Hard Money Lenders
So What Exactly Does “Hard Money” Mean?
Investors typically consider money to be in one of two different types. Hard or soft. Usually, soft money means that the terms are somewhat more flexible and also easier to qualify for. Think consumer debt. Whereas, hard money typically has more strict terms and conditions involved. Hard money is also referred to as “private money” as it usually comes from high net worth individuals and is used for investment purposes.
Obviously with any type of lender, their first priority is to protect their money. While the specific terms vary from one hard money lender to the next, they are all in it for something. Meaning that they are looking to make a profit by loaning their hard earned money out to you. Hard money lenders lend based upon the specific deal that is presented to them. For example, you find a terrific investment opportunity but need some cash in order to acquire, fix and flip. That’s where a hard money lender comes into play. You just need the money for a short period of time, but don’t have the means to fund the deal yourself.
How does it work?
The hard money lender will loan you the money after they qualify you and make sure that you have enough equity to cover the loan should you default on payments (or that the property has enough equity in it for the hard money lender to take over should you default). The norm for hard money lenders is to loan up to 70%-80% ARV (or After Repaired Value) although a long-term relationship with a lender or the specifics of the deal can alter this percentage. Interest rates from hard money lenders are higher than normal fixed interest rates that you would see at a regular financial institution. Usually the properties being purchased by investors are in need or major repairs or do not qualify for traditional financing for one reason or another. Thus, the higher the risk, the higher the interest rate by the lender. These rates can vary greatly, but on average are anywhere between 9% to 20% annually with maturies ranging from only a few months to a short number of years. Rates will vary based upon the individual hard money lender. But, also based upon the borrower’s experience, credit score and assets. In addition, one should expect to pay points when utilizing a hard money lender. Each point is equal to one percent of the initial mortgage balance and points range on average between 2 to 10 points. So if your loan is $100,000 and the hard money lender is charging 2.5 points, then that would be $2,500 in fees due to the hard money lender.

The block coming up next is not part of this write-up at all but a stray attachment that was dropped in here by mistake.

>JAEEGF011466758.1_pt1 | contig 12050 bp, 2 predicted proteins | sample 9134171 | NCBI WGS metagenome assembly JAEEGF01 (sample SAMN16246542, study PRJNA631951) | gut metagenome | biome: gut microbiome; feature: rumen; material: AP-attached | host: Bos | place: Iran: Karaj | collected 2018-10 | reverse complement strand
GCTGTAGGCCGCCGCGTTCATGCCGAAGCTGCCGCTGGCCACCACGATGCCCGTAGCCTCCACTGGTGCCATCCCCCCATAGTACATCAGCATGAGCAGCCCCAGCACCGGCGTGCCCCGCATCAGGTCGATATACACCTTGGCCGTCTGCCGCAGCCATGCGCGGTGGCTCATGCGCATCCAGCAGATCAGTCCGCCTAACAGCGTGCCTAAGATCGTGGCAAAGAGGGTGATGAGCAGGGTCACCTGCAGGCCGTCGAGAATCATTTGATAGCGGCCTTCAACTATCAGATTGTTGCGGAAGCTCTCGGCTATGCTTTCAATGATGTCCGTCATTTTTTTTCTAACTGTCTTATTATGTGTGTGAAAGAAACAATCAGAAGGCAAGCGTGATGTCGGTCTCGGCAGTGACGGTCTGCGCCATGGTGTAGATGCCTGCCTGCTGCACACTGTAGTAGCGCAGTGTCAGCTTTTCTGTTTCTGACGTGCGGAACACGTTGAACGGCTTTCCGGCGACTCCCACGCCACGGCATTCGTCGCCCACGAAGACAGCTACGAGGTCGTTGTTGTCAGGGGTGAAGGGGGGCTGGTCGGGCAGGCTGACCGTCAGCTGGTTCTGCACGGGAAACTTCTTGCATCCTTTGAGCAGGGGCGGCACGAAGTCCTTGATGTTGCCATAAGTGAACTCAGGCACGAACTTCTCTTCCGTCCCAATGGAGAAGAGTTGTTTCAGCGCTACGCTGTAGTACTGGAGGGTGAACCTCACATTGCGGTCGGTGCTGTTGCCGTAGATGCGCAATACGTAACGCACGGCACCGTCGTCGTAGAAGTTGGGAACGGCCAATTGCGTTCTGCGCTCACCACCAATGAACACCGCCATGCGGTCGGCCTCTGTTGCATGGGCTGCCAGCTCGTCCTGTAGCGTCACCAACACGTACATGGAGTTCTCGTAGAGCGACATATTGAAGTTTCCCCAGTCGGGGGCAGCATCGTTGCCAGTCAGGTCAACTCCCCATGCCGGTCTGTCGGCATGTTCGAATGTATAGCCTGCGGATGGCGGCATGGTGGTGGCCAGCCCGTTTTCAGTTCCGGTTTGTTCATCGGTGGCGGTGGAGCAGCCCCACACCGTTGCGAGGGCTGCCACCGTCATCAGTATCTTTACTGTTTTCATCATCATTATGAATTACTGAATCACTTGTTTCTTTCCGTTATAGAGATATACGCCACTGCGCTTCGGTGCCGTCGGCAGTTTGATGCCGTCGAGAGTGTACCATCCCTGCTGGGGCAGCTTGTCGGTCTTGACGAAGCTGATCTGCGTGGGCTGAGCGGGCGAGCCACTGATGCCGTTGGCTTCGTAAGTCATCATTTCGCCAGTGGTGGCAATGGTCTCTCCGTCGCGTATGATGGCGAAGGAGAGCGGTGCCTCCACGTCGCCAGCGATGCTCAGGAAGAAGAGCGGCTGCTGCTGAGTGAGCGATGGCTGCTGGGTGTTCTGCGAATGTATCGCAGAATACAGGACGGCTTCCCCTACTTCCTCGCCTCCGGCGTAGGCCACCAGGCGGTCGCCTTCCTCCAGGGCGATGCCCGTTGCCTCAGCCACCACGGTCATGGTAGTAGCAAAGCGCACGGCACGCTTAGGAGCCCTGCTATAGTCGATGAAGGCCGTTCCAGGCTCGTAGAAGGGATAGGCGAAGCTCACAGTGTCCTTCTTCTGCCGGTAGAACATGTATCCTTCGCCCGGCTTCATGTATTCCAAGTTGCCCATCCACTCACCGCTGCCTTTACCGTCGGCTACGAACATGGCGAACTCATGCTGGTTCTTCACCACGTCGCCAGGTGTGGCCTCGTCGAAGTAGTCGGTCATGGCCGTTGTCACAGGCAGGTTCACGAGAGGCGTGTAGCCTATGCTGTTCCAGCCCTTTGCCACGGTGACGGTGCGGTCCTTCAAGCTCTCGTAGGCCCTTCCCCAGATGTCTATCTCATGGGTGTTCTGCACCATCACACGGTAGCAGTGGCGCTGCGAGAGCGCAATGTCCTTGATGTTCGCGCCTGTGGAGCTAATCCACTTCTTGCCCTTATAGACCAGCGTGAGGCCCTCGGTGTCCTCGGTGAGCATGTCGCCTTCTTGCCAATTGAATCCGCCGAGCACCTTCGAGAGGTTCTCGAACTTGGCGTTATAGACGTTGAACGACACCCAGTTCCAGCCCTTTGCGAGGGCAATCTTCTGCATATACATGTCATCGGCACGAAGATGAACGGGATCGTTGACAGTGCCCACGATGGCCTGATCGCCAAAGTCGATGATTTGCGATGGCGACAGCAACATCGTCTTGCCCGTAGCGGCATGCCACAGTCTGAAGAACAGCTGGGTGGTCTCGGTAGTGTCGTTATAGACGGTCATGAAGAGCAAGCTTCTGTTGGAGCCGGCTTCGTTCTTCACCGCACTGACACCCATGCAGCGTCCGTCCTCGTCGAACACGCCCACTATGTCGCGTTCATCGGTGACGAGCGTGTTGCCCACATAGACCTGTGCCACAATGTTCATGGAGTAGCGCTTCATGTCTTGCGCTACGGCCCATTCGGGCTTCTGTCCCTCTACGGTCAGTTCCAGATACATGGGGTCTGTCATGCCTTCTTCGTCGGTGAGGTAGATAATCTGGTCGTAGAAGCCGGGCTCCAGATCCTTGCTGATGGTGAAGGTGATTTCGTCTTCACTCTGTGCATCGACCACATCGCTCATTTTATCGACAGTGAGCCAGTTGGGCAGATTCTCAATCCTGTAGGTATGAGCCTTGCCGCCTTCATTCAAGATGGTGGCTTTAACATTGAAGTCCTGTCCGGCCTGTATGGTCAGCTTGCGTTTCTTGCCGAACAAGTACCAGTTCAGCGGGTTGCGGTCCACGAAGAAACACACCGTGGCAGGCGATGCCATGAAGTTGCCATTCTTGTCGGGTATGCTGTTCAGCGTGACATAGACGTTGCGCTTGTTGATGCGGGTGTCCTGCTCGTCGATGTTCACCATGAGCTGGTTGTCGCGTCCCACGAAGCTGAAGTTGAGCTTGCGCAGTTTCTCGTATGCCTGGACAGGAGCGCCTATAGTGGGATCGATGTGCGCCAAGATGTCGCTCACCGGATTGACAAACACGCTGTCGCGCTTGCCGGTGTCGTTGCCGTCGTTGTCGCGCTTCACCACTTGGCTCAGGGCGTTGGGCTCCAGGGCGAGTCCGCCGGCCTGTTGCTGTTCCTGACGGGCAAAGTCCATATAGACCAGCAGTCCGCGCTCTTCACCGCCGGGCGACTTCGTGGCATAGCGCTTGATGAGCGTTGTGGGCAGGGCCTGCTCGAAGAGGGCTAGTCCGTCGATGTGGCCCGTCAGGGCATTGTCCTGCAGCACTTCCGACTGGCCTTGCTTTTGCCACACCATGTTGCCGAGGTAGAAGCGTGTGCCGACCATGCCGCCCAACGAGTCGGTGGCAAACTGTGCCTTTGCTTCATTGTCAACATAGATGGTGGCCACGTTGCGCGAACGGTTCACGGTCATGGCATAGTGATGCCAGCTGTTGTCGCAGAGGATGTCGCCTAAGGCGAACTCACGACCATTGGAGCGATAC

A nice aspect of hard money lending is funds can be quickly available and that is a great advantage when you need to act fast to secure a property (frequently the lender can fund within 14 days after the buyer goes under contract). And, a hard money lender doesn’t always require a down payment meaning the borrower may need little actual cash to close depending upon the loan size as compared to the ARV. A few things that you need to be aware of with hard money lenders is that there may be a pre-payment penalty involved and not all hard money lenders are legit. So, do your homework and ask other investors for referrals!
As with any lending institution (whether it’s a bank or an individual hard money lender), you may be asked to supply the normal paperwork that goes along with obtaining a loan. This includes your tax returns, bank statements and recent pay stubs.
Some hard money lenders will be interested in learning more about the physical condition of the property while others may just look at the numbers on paper to ensure that it is a good investment opportunity for them. A hard money lender can be a creative way to financing a property and you may be able to obtain financing that you may not otherwise be able to.
Who uses hard money lenders?
Beginning investors, homeowners in danger of losing their home or if a home was bought before the other home was sold are all typical scenarios for the use of hard money. A hard money lender is usually an average Joe loaning his/her own money from a pension plan or other investment portfolio to receive a higher yield.
How do I find a hard money lender?
While there may not be a sign on every street corner advertising the fact that someone is a hard money lender, they do exist and they are pretty easy to find. Our recommendation would be to make sure to shop around and compare. Don’t just use the first one that you come across. Mortgage lenders, title company, local real estate professionals and real estate investing clubs will usually be able to provide you with some resources.Hard
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